I figured that the computer failing to recognize the disk controller could be the controller beginning to fail (even though these symptoms have been constant for the last 3 days now, and the controller still passes tests in SSTOR and HDAT.) and replaced it with another controller, this time a Cirrus Logic controller.
    The Cirrus Logic controller has a few main problems. First of all, my floppy cable would not reach it without disconnecting my 1.2M drive. Oh well, I only needed 1.44M drive anyways. I've ordered a longer cable on eBay and it'll be here in about 5 days, so it's not a concern right now.
    The CL card is also a 16-bit ISA card (full height, but not full length) and also has 5 connectors on it, Floppy, Winchester, HDD1, HDD2, and Activity. This controller has 5 jumpers to set, all of which are labeled: EH is closed (HDD controller enabled), EF is closed (Floppy controller is enabled), HP_HS is closed (Normal HDD address), FP_FS is closed (Normal floppy address), and ED is closed (Enable DMA). This card has two labels on it - "SM-1150 VER 3.18" and "SM-1150," but I can't find anything about this card other than a post I made a few years ago to another forum about it.
    When this card is installed, the diskette drive seek fails and the computer cannot boot from floppy, but it will automatically boot from the hard disk. Even though this card is not the card that low level formatted the drive, it booted DOS 3.31 from the disk (was testing and managed to copy a file). However, the lack of floppy support makes this card useless to me.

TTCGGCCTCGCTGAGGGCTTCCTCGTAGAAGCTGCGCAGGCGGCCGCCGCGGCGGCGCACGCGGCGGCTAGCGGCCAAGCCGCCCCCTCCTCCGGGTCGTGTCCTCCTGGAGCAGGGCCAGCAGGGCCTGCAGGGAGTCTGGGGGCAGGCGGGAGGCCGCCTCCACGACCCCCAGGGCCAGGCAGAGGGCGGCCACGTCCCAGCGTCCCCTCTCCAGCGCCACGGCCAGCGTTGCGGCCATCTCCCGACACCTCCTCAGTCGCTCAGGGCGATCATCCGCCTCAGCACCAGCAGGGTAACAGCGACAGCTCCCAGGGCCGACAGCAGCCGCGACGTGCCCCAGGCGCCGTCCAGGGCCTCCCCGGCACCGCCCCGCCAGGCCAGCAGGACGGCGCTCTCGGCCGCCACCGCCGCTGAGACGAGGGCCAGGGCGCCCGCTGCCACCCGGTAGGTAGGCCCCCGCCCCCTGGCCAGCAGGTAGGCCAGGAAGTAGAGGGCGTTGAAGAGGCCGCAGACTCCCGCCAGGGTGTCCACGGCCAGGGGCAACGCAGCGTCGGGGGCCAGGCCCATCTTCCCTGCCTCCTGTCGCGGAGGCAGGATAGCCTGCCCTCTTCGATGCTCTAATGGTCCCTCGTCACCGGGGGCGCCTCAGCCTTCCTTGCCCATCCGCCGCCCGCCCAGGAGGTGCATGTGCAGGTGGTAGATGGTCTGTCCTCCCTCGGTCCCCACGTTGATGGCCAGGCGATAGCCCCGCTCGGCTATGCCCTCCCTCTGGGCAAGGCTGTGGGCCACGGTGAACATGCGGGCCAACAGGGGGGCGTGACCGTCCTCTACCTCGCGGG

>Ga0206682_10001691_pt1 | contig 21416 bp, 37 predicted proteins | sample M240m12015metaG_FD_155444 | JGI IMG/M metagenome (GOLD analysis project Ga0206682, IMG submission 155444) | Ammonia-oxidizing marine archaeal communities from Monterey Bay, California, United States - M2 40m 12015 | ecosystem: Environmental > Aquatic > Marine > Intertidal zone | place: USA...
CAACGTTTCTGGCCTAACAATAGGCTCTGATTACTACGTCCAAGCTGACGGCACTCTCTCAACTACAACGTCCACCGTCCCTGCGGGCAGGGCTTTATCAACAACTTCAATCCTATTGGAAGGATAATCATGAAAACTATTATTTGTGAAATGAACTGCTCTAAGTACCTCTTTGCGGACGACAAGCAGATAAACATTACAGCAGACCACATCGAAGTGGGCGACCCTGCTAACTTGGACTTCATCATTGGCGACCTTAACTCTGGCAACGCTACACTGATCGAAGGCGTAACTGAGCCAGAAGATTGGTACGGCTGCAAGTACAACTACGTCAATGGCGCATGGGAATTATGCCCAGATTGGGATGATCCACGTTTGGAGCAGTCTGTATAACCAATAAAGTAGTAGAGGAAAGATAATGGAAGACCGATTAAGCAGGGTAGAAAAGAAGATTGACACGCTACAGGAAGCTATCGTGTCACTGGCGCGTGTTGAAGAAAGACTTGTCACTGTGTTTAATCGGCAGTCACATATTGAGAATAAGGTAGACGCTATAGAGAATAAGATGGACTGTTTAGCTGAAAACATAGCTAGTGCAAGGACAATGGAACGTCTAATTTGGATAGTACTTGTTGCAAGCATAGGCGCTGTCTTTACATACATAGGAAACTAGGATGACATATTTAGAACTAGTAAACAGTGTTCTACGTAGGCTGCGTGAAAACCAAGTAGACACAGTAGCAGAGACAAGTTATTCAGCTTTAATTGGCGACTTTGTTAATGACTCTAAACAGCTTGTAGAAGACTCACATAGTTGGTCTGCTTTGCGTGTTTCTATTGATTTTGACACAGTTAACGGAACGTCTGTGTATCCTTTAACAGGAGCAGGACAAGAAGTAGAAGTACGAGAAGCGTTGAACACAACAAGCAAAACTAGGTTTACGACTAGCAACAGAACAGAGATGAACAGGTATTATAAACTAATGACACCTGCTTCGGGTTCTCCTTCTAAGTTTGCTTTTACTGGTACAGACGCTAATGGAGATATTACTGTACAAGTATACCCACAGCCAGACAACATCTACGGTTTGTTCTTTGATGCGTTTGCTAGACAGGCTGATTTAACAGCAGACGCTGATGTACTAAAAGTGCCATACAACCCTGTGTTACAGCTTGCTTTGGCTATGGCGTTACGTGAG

I moved E4 to pins 1-2 on the IBM card to disable the hard disk controller and removed the EF shunt on the CL card to disable the floppy controller. This way, I would get the IBM card's working floppy controller and the CL's working hard disk controller, at least until I could track down a different card.
    No such luck. The system hangs at the end of POST and does not respond at all until I reset it. Remove one of the cards and it's back to "normal."

    Okay, maybe that controller wasn't able to use a 1.44M diskette drive (even though all the chips on the board date to 1989), or maybe the controller was incompatible with something the Award BIOS was doing. No worries, I have more cards.

    Western Digital controller is next. This is a more basic variation of an advanced card, with a smaller ROM and only one jumper, but provides the same functionality, just without latching and caching features.
    It's a 16 bit ISA card, full height, but not full length, which again has 5 connectors - Floppy, Winchester, Drive 0, Drive 1, LED. The more advanced card has 7 jumpers to set, but mine only has one, which is W1. Only pins 7 and 8 are available and they are closed.
    This time, the machine boots and gives me a diskette drive error. I check and the BIOS diskette type has changed. I set it back to 1.44M and the error went away... To be replaced by what seemed like a hang. The computer stopped responding for several minutes until I decided to put a diskette in the drive, at which point the computer beeped and told me there was an "Error Initializing Hard Disk 0" and asked me to check setup. Still type 14, all parameters still the same. Exit and do the same thing again, but press F1 to continue this time. The machine boots into DOS 3.31 and SSTOR and HDAT are both able to perform seek tests on the drive. However, using either utility to perform read / write tests or a media surface scan results in every cylinder throwing an error. Yes, all 733 are bad across all 7 surfaces apparently. I know this is not true, like I said, the computer *just* booted from the hard disk with a different controller and the disk passed all it's self tests with the original IBM controller.

    I have another WD controller, which is the more advanced version of the card I was using. It's more or less the same, but it's a bit worse for wear. I'll try it later, but it looks like there's corrosion on the contacts, so I may have to clean it first.